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    Dog Songs and A Thousand Mornings

    1.4 hrs • 3/6/14 • Unabridged
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  14. 0.8 hrs • 2/26/2014 • Unabridged

    The Poetry of Amy Lowell. Poetry is a fascinating use of language. With almost a million words at its command it is not surprising that the English language has produced some of the most beautiful, moving and descriptive verse through the centuries. In this volume we look at the works of the American poet Amy Lowell. She was born into the prominent Lowell family in Brookline Massachusetts in 1874. Although her brother was to become President of Harvard she never entered college, her family considering it not proper for a woman. However she loved books and was an avid reader and collector. A socialite, she traveled widely and first began to publish in 1910. Thought to be a lesbian, the erotic themes within several of her poems are a wonderful loving tribute and exploration of her relationships. She published other poets and was working on a biography of the poet John Keats which brought forth the wonderful line “The stigma of oddness is the price a myopic world always exacts of genius.”In becoming a major figure in the Imagist movement she clashed with Erza Pound frequently. In 1925 she died of a cerebral hemorrhage at the age of fifty-one. The following year, she won the Pulitzer Prize for Poetry for What’s O’Clock. This volume of her poems is read by Richard Mitchley and Ghizela Rowe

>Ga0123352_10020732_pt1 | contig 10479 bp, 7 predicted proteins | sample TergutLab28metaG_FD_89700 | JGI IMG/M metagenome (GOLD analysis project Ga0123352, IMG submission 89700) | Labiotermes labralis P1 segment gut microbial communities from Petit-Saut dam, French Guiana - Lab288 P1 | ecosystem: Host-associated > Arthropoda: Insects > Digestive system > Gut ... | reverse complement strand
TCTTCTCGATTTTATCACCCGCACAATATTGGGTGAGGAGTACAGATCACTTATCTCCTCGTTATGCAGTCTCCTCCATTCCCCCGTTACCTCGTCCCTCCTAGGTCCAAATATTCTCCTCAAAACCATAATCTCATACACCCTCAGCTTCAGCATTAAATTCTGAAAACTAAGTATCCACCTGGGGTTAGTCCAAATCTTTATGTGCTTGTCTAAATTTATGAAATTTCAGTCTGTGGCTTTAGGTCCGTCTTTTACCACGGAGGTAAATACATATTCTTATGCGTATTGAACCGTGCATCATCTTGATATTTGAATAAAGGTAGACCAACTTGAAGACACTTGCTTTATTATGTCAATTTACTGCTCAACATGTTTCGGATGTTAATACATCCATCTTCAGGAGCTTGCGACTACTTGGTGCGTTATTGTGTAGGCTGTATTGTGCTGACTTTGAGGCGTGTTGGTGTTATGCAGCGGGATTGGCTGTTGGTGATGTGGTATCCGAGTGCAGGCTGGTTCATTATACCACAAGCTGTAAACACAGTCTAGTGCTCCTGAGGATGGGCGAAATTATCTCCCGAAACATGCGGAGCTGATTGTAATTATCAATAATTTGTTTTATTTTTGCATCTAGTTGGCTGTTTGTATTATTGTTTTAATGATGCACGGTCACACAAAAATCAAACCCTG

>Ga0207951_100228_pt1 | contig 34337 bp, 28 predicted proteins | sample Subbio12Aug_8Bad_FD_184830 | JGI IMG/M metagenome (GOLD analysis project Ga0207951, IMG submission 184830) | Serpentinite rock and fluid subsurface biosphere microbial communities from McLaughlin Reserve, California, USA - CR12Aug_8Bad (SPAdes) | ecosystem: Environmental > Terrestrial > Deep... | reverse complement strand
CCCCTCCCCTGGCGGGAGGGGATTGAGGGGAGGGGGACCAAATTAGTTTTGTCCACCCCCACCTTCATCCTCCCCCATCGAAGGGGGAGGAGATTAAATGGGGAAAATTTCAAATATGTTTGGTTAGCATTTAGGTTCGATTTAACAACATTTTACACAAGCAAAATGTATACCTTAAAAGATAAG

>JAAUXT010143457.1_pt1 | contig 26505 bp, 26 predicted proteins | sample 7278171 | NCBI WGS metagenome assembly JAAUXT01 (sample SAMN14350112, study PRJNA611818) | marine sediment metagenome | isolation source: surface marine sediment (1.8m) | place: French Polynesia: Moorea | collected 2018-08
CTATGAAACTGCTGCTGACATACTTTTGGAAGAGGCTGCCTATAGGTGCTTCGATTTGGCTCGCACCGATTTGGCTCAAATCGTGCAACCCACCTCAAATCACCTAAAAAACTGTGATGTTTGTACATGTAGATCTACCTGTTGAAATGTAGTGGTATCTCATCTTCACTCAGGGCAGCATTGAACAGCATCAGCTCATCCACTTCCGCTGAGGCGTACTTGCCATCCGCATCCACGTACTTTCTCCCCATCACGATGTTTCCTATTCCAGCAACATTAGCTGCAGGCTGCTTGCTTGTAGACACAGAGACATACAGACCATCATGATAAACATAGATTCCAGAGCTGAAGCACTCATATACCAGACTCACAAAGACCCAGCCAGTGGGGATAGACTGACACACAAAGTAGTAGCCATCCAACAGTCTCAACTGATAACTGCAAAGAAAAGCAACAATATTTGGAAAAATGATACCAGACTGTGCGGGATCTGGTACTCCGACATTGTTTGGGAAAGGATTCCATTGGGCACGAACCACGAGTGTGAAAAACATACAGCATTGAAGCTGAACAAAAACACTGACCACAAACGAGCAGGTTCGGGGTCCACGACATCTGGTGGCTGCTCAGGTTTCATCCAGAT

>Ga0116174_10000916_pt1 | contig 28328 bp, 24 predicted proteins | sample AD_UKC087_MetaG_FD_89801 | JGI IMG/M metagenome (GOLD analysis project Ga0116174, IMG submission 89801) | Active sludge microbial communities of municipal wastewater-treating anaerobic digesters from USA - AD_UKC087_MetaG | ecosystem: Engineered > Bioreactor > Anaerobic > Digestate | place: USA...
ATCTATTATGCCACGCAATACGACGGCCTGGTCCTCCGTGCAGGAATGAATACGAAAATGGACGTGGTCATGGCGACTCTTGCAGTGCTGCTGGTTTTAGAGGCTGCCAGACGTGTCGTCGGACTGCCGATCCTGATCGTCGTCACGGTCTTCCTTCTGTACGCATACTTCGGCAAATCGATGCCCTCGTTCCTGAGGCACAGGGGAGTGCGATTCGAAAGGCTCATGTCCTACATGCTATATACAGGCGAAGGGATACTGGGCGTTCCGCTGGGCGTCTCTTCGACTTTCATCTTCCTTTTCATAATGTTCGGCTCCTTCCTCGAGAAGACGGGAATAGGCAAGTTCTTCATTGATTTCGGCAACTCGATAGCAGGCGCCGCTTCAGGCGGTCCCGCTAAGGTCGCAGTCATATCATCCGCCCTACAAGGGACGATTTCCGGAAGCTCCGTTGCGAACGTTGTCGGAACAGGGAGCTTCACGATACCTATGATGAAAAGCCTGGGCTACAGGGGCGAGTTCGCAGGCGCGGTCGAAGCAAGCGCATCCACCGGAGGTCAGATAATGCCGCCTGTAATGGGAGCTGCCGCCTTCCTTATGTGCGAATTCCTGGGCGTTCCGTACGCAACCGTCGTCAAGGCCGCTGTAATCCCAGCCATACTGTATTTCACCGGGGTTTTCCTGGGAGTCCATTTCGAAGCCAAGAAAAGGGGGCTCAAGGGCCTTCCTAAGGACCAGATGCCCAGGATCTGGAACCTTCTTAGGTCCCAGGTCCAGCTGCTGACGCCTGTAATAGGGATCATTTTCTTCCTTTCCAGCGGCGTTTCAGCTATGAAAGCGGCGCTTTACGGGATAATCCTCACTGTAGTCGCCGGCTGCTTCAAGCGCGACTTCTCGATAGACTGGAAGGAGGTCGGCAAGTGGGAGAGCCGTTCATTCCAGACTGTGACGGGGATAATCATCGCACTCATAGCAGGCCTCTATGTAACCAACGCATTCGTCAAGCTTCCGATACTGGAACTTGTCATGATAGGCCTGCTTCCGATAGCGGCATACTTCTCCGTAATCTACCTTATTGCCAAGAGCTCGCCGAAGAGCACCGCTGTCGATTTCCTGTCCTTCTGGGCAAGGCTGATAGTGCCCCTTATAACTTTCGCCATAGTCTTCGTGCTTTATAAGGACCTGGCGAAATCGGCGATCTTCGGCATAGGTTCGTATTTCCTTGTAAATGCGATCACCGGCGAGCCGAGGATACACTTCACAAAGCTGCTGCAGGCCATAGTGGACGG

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    The Poetry of Amy Lowell

    0.8 hrs • 2/26/14 • Unabridged
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  15. 0.3 hrs • 2/24/2014 • Unabridged

    Some would argue that Jane Austen was England’s finest female author—and it would be hard to argue otherwise. The characters and sweep of the lives of the landed gentry and her grip on social commentary in Pride and Prejudice, Sense and Sensibility, Emma, and Northanger Abbey are true testament to her greatness. But here we present another facet of her talent: her poetry. Often overlooked, her admittedly slim collection is nonetheless as charming as her more popular novels. This audiobook includes “Happy the Lab’rer,” “I’ve a Pain in My Head,” “Mock Panegyric on a Young Friend,” “My Dearest Frank, I Wish You Joy,” and others.

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    The Poetry of Jane Austen

    0.3 hrs • 2/24/14 • Unabridged
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  16. 1.0 hrs • 2/12/2014 • Abridged

    Christina Georgina Rossetti was one of the greatest female poets of the Victorian era, an extraordinarily talented lyricist with a gifted ear for musicality. In this volume, we will hear some of the beautiful poetry that has ensured her reputation as a major artist of the time. In addition to her most well-known work, “Goblin Market,” we also include: “A Birthday,” “A Pause of Thought,” “Dreamland,” “Echo,” “Ferry Me across the Water,” and many more.